32 | Ana Pinho

Little supernovae at micro scale

Human mesenchymal stem cells adhering to the wall of a microcapsule like small supernovae in a microgalaxy.

33 | Isabel Bjorge

Living Carousel

Liquid-core capsules surrounded by thin membranes constrict spherical microaggregates composed of cells and microparticles to their interior, allowing for a carousel-like experience for these living aggregates.

34 | Cátia Monteiro

Miniaturizing big things

The same way that the small electronic chip arrays feed and control the device that is in front of you, a technology called “organ-on-a-chip” have emerged as miniaturized microfluidic chips able to simulate the structure of human tissues. Organ-on-a-chips can be built in clear pieces of silicone with variable design (usually poly(dimethyl siloxane), as the one showed in the photo) where cells can grow. The main particularity of these 3D models is that they work with continuous fluid flow, providing nutrients and applying an in vivo-like shear stress to reproduce tissue function in a more realistic way. This microfluidic chip combines biomaterial science with organ-on-a-chip technology to recapitulate osteosarcoma tumor invasion.

35 | Joana Martins

Oops, I did it again!

When you are in the lab and don't learn the mistakes the first time you do them and then you have to work with what you got. Nevertheless, working with luminescent thermometry is fun!

36 | Helena Nogueira

Red photons scattering: water droplet on a hydrophobic surface

Sample compartment during a Raman spectrum acquisition in the confocal microscope system WITec alpha300 RAS+.

37 | Ana Silva

Rising pyramids

Microneedles are arrays of needle-like projections in the micrometre range. The image emphasizes the pyramidal structure of the micron-sized needles in the patch, designed to painlessly puncture skin in a minimally-invasive manner. Biopolymeric microneedles are promising systems constructed from safe and biocompatible polymers and can be used as carriers for the release of therapeutic cargo across the epidermal layer, or as vehicles for interstitial fluid absorption to retrieve crucial biomarkers in the diagnosis of specific pathologies.

38 | Sónia Ventura

Seeing behind the colors.

The vision of University of Aveiro through the colors of marine biorefinery.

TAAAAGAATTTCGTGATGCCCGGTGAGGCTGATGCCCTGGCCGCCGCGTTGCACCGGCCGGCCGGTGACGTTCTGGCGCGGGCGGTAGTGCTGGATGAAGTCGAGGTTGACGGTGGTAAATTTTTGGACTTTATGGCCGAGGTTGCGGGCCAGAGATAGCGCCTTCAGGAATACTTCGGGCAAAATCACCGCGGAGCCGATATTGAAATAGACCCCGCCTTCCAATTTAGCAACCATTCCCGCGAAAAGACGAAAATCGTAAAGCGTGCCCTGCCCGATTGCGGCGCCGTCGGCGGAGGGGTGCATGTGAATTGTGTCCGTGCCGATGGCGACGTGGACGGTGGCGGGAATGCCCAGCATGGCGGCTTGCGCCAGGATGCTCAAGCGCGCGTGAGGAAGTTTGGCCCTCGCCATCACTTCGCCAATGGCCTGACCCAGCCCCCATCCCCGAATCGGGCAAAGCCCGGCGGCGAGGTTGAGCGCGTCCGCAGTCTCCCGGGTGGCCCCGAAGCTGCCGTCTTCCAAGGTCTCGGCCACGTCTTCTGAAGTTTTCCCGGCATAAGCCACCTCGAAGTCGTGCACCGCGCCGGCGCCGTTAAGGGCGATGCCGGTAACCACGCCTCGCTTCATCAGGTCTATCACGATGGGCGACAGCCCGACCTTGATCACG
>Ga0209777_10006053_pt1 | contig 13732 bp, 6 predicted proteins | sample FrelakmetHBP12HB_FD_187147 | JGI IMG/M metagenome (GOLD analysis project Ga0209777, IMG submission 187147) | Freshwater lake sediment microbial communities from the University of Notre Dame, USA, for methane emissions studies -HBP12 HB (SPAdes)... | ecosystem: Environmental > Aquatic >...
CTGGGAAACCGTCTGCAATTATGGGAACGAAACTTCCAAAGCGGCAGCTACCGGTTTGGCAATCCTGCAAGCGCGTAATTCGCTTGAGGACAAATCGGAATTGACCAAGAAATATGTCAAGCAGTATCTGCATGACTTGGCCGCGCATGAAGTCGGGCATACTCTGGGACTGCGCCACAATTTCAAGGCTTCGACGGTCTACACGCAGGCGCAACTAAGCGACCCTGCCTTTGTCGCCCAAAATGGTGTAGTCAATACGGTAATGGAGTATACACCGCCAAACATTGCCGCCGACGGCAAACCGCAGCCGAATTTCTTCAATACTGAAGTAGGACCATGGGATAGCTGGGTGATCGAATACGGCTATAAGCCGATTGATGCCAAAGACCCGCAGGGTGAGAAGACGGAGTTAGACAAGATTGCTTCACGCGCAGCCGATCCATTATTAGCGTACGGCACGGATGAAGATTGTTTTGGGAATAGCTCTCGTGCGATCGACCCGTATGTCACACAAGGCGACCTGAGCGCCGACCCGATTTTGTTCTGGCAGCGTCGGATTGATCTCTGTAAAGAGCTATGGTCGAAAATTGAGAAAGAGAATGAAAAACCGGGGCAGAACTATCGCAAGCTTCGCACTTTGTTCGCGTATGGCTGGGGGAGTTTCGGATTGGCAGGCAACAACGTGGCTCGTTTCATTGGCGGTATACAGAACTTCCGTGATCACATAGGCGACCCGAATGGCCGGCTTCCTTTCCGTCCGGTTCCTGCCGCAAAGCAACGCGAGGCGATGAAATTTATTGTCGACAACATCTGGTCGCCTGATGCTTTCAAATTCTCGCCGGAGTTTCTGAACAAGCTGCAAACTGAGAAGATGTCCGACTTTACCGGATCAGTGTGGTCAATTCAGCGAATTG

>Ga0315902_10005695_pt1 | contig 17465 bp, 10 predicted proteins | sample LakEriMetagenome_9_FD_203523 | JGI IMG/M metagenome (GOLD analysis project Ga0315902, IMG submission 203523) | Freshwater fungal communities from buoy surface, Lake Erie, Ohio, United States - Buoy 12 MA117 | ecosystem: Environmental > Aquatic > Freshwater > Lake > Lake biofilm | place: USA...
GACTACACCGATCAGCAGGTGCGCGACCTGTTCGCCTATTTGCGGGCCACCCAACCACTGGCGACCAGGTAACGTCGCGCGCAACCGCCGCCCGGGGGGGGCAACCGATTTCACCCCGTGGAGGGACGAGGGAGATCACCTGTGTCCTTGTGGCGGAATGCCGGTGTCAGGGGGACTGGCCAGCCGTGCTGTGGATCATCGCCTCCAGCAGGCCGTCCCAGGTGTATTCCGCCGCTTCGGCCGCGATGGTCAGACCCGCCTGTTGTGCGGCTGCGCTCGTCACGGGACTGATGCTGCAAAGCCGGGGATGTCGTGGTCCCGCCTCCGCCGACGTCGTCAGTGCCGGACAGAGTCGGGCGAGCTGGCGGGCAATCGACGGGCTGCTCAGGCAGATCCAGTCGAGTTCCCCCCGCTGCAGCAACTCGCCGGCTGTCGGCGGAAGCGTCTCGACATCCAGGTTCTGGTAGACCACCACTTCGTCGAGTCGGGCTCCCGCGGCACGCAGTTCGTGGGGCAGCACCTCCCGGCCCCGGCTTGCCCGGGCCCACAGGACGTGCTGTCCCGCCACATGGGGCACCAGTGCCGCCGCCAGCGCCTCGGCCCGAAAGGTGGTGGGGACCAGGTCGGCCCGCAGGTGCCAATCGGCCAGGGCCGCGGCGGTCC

39 | Ana Caetano

Stairs to the future

Geopolimeric structure with special shape.

40 | Maria Monteiro

Stroma Everywhere: The Close Relationship between Tumor Cells and the Surrounding Stroma

Understanding and recapitulating native pancreatic ductal adenocarcinoma (PDAC) tumor-stroma niche is crucial to accelerate the discovery of new and effective therapies. Herein, we leverage in superhydrophobic surfaces to bioengineer core-shell tumor-stroma 3D PDAC models that mimic the close tumor-stroma relashionship mediated by the physical differential organization where cancer and stroma compartments are patterned according to their unique native tumor architecture in which tumor core is enveloped by the fibrotic stroma. The presented F-actin fluorescence micrograph show the established 3D tumor model composed by cancer cells and spread cancer-associated fibroblasts, a key population of PDAC stroma.

41 | Bernardo Tavares

Teamwork!

A happy and motivating work environment in the lab

42 | Cariny Polesca

The world goes beyond what our eyes can see

The microscope makes it possible for our eyes to have the power to visualize the structure of chicken feathers even after grinding.

43 | Fernando Maturi

The world is not what it seems

We cannot trust our eyes to describe the world around us because there is way more than we can see. This becomes pretty obvious when we shine a UV lamp onto something, where even a perfectly cleaned surface reveals traces of weird luminescent materials.

44 | Miguel Rodríguez

There is always a replacement!

Take it easy! There is always a way to overcome the daily challenges. Find the proper filter!

45 | Helena Nogueira

There is always a solution

Work in the chemistry laboratory (oral permission was obtained from the intervenients, though the faces are not clear).

46 | Inês Deus

There is no such thing as a self-made man … or cell

Cells, the basic units of life; small machines that facilitate and sustain every process within a living organism. Our body is composed of trillions of them. Every each one with a specific function, but all working together to keep life going. In this image we can see human cells interacting with each other through their actin filaments (in green).

47 | Natércia Martins

United colors of gold nanoparticles

Gold colloid after the addition of cysteine solutions of different concentrations